[48] Even though a validated 3D hydrodynamic model would be able to resolve all relevant hydrodynamic processes, depth-integrated 2D models will remain an important tool for the investigation of large-scale and/or long-term morphodynamic problems in real rivers due to limitations in computational capacity. This means that an upscaling and/or parameterization of the flow forcing on the bank is required, which can be based on the combined experimental-numerical research. First, the investigated parameter space can be broadened by means of the validated numerical model, by investigating different planforms and roughness configurations. Second, an empirical parameterization can be derived for the flow forcing on the bank as a function of the dominant control parameters.

8. Conclusions

[49] This paper investigated near-bank hydrodynamic processes occurring in curved open-channel reaches by means of experiments in a schematized laboratory configuration with transversally horizontal sand bed. The inner bank was vertical and smooth, whereas three different roughness configurations of the vertical outer bank were investigated: PVC, sand and riprap, which are smoother, equally rough and rougher than the sand bed, respectively. These experiments extended foregoing research on the near-bank processes that was limited to configurations with smooth vertical banks that may not be representative of natural rives.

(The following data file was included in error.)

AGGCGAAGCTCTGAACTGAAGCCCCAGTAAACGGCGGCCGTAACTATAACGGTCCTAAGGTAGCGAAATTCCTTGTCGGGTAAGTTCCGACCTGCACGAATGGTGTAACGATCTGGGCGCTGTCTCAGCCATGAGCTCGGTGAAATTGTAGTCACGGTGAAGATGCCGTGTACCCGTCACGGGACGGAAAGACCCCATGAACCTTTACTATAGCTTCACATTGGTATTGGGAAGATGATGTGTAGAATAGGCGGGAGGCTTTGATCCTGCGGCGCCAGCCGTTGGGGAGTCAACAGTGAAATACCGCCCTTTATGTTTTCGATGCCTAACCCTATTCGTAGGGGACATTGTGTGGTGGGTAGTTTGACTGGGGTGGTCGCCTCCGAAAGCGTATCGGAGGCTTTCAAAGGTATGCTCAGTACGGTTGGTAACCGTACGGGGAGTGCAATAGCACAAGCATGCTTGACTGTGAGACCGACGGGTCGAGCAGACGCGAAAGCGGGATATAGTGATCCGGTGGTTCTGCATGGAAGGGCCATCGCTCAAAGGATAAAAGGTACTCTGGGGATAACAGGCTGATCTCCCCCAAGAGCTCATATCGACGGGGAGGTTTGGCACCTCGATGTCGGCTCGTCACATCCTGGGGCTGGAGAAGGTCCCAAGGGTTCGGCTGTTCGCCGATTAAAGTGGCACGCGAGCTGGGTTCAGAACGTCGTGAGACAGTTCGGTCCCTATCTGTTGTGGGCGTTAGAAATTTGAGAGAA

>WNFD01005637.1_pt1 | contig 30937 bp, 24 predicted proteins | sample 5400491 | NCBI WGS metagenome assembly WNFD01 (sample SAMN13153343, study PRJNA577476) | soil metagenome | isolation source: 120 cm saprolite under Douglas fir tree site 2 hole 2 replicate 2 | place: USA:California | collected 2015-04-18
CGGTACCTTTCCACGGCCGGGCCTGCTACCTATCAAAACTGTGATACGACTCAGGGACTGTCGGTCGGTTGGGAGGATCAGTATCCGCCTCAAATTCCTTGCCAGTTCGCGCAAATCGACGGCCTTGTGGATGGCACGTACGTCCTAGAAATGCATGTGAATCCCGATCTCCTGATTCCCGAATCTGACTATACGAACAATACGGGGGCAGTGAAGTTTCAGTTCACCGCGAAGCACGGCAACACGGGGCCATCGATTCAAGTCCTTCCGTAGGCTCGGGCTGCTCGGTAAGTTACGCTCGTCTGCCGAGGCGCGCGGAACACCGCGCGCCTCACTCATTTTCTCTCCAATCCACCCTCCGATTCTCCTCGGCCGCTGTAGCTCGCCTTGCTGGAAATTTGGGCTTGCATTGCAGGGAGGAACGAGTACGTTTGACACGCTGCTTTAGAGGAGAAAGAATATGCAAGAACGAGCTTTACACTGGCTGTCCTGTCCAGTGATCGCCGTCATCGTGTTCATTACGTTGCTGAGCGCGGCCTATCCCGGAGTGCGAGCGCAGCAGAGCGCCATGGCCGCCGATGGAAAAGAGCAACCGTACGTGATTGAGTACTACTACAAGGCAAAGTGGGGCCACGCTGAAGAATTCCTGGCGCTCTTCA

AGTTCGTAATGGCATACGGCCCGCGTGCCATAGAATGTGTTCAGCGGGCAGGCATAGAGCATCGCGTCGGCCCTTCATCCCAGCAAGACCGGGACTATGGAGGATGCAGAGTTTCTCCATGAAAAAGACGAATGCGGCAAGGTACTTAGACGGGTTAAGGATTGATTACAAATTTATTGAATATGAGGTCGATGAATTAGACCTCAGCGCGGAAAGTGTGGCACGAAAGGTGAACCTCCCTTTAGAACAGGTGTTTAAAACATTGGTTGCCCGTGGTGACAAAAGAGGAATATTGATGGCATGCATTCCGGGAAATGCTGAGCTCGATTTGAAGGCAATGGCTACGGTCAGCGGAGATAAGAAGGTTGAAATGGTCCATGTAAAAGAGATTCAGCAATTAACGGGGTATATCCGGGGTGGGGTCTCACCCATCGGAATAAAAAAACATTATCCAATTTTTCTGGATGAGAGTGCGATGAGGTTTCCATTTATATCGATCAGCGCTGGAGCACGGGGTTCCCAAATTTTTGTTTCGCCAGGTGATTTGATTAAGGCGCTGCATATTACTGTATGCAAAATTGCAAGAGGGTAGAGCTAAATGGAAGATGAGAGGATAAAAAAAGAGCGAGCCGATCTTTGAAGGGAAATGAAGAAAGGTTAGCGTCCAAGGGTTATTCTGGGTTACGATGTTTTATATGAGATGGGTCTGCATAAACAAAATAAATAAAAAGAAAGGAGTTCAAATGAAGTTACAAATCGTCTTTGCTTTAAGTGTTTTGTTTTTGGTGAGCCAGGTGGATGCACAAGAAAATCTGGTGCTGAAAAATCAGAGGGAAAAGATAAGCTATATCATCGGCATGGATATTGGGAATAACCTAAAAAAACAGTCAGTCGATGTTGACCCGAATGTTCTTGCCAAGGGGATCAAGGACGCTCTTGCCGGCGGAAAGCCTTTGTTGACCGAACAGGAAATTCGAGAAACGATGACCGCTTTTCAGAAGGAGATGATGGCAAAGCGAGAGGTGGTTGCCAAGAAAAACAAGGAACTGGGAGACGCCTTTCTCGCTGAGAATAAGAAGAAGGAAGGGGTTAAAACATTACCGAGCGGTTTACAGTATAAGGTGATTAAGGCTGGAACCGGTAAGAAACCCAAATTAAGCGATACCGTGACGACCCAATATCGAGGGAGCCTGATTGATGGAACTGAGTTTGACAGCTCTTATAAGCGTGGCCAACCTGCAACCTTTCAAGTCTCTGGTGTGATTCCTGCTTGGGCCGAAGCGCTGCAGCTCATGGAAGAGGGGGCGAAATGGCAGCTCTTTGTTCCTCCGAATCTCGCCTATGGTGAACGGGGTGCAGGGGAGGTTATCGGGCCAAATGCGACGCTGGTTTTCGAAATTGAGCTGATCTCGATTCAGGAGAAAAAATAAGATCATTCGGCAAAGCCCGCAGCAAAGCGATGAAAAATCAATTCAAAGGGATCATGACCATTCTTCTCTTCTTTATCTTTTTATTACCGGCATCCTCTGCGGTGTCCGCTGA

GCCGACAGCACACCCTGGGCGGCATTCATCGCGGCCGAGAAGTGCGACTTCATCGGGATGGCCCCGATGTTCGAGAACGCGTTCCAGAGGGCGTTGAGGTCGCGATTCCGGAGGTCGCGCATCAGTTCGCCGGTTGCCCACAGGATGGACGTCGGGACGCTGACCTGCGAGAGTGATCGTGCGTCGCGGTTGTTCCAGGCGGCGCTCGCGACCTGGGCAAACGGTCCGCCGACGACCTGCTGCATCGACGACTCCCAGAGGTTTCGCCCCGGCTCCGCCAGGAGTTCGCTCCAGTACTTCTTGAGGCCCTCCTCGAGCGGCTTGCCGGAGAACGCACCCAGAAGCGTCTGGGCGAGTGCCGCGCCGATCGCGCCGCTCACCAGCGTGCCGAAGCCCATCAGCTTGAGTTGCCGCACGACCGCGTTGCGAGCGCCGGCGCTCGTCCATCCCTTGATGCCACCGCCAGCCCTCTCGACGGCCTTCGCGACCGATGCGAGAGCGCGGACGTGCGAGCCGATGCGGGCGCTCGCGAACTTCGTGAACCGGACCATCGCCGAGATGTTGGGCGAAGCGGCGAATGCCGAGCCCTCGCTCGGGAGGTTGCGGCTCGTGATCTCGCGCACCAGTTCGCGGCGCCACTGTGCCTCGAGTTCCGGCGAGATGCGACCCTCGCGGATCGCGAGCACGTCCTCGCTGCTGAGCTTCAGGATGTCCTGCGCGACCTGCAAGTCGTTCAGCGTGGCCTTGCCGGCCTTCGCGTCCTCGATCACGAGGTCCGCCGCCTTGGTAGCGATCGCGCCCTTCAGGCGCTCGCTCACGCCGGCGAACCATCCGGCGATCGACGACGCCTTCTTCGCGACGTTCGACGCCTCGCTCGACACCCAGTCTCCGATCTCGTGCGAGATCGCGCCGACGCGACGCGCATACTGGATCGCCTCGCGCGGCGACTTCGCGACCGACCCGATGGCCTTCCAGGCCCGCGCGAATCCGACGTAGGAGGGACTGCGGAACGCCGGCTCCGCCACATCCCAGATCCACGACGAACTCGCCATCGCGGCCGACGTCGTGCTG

[50] Besides the curvature-induced center-region cell of secondary flow that is typical for curved open-channel flow, an outer-bank cell of reversed secondary flow occurred for all the investigated roughness configurations of the outer bank (Figures 3 and 9). Momentum transport away from the bank by the outer-bank cell widened the outer-bank boundary layer, which caused a decrease of the streamwise velocity toward the bank in the region covered by the outer-bank cell, and hence tended to reduce the flow forcing on the bank. But the outer-bank cell also advected high-momentum fluid originating from near the water surface toward the lower part of the outer bank (Figure 4), which tended to increase the flow forcing on the bank. A core of high tke occurred at the separation between both cells of secondary flow (Figure 5). The high-tkecore occurred in the upper part of the water column, and is therefore not expected to play a dominant role with respect to morphological processes. Increasing the roughness of the outer bank caused a considerable widening of the outer-bank cell and the outer-bank boundary layer, but also strengthened the outer-bank cell and its advection of high-momentum fluid (Figure 4). The widening of the outer-bank boundary layer induced by the outer-bank cell reduced the effective width of the channel, i.e., the width where most of the discharge is conveyed. In typical natural channels with steep and rough outer banks, this reduction in effective width causes an increase in sediment transport capacity in the central part of the channel, leading to higher transport rates per unit width.